A Triple Bottom is a chart pattern that consists of three equal lows followed by a break above resistance.
A Triple Bottom Tell You
The triple bottom chart pattern typically follows a prolonged downtrend where bears are in control of the market. While the first bottom could simply be normal price movement, the second bottom is indicative of the bulls gaining momentum and preparing for a possible reversal. The third bottom indicates that there's strong support in place and bears may capitulate when the price breaks through resistance levels.
There are a few rules that are commonly used to qualify triple bottoms:
- There should be an existing downtrend in place before the pattern occurs.
- The three lows should be roughly equal in price and spaced out from each other. While the price doesn't have to be exactly equal, it should be reasonably close to the same price, such that a trendline is horizontal.
- The volume should drop throughout the pattern in a sign that bears are losing strength, while bullish volume should increase as the price breaks through the final resistance.
How to Trade a Triple Bottom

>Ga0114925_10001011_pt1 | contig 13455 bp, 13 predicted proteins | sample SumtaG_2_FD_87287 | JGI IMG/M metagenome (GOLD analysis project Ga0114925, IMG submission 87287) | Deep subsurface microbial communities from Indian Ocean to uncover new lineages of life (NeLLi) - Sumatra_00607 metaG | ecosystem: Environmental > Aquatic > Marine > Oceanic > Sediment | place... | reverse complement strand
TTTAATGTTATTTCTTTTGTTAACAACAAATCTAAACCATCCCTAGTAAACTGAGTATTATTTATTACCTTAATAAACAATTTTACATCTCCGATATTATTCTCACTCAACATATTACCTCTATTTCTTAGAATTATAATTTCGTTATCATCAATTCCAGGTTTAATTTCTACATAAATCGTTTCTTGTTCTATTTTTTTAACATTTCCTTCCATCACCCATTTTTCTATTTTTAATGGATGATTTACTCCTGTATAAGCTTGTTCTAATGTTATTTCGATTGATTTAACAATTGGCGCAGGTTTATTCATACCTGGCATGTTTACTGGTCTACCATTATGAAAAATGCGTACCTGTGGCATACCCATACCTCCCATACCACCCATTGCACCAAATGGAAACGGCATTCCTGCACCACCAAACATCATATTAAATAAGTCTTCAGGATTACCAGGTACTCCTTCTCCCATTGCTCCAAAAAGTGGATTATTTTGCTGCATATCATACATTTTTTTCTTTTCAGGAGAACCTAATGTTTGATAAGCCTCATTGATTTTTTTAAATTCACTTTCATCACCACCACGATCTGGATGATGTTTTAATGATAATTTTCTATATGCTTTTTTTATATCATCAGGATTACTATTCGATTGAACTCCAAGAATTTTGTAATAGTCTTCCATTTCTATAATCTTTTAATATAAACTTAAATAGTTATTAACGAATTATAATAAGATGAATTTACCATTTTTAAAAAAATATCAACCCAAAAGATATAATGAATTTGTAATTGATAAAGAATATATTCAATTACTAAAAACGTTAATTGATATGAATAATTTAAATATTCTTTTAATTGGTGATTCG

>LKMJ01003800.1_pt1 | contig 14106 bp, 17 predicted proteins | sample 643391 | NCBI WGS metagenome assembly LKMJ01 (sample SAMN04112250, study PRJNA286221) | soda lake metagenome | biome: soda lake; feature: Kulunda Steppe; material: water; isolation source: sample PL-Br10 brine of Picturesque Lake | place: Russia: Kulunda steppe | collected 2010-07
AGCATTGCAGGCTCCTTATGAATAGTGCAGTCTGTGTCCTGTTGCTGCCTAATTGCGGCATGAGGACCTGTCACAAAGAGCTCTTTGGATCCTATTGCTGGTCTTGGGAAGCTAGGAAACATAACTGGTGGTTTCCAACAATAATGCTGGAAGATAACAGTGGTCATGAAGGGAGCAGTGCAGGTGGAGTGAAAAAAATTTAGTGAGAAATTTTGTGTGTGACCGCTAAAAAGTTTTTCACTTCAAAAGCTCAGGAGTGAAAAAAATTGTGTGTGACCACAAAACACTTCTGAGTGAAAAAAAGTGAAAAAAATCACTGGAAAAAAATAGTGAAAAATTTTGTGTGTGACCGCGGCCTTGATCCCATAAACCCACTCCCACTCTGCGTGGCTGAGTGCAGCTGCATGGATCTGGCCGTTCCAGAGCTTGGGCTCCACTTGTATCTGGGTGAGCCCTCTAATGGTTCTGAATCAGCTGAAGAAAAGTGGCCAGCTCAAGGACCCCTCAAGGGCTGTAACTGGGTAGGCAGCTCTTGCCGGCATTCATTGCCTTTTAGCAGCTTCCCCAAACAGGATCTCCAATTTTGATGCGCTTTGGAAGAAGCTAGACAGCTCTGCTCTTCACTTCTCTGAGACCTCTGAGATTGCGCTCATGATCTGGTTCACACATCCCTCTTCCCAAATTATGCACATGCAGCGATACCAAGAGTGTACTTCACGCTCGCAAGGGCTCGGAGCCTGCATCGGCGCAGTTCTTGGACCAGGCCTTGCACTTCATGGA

The price target for a double bottom reversal is typically the distance between the lows and the breakout point added to the breakout point. For example, if the low is $10.00 and the breakout is at $12.00, the price target would be (12 - 10 = 2 + 12 = 14) $14.00. Stop-loss points are usually placed just below the breakout point and/or below the triple bottom lows.
The Triple Bottom pattern is similar in appearance to the Inverse Head and Shoulders pattern, in that it is represented by a series of three high highs and lows.
The difference is that all three highs of the Triple Bottom will be around the same height, while in the Inverse Head and Shoulders pattern, the second lowe is lower than the first and third high.
The appearance of the Triple Bottom indicates the existence of a downtrend, which is currently in the process of reversing into an uptrend.
Selling pressure is declining so the downtrend is running out of steam.
As with a Triple Top, it is generally thought that the longer a particular trend takes to fully develop, the stronger the significant change in price once a breakdown occurs.
Triple Tops and Bottoms are considered one of the slowest types of chart patterns to fully mature.
While the Triple Bottom is developing, it can look like other chart patterns.
For example, before the third high form, the pattern may look like a Double Bottom.
Three equal highs can also be found in a Descending Triangle or Rectangle.
With a Triple Bottom, the support level can be identified by drawing a line at the base level of the high, which forms a “Neckline“.
You can choose to enter into a long position once the price level rises through this resistance level.
The Triple Top should also be treated as a neutral chart pattern until a breakout occurs.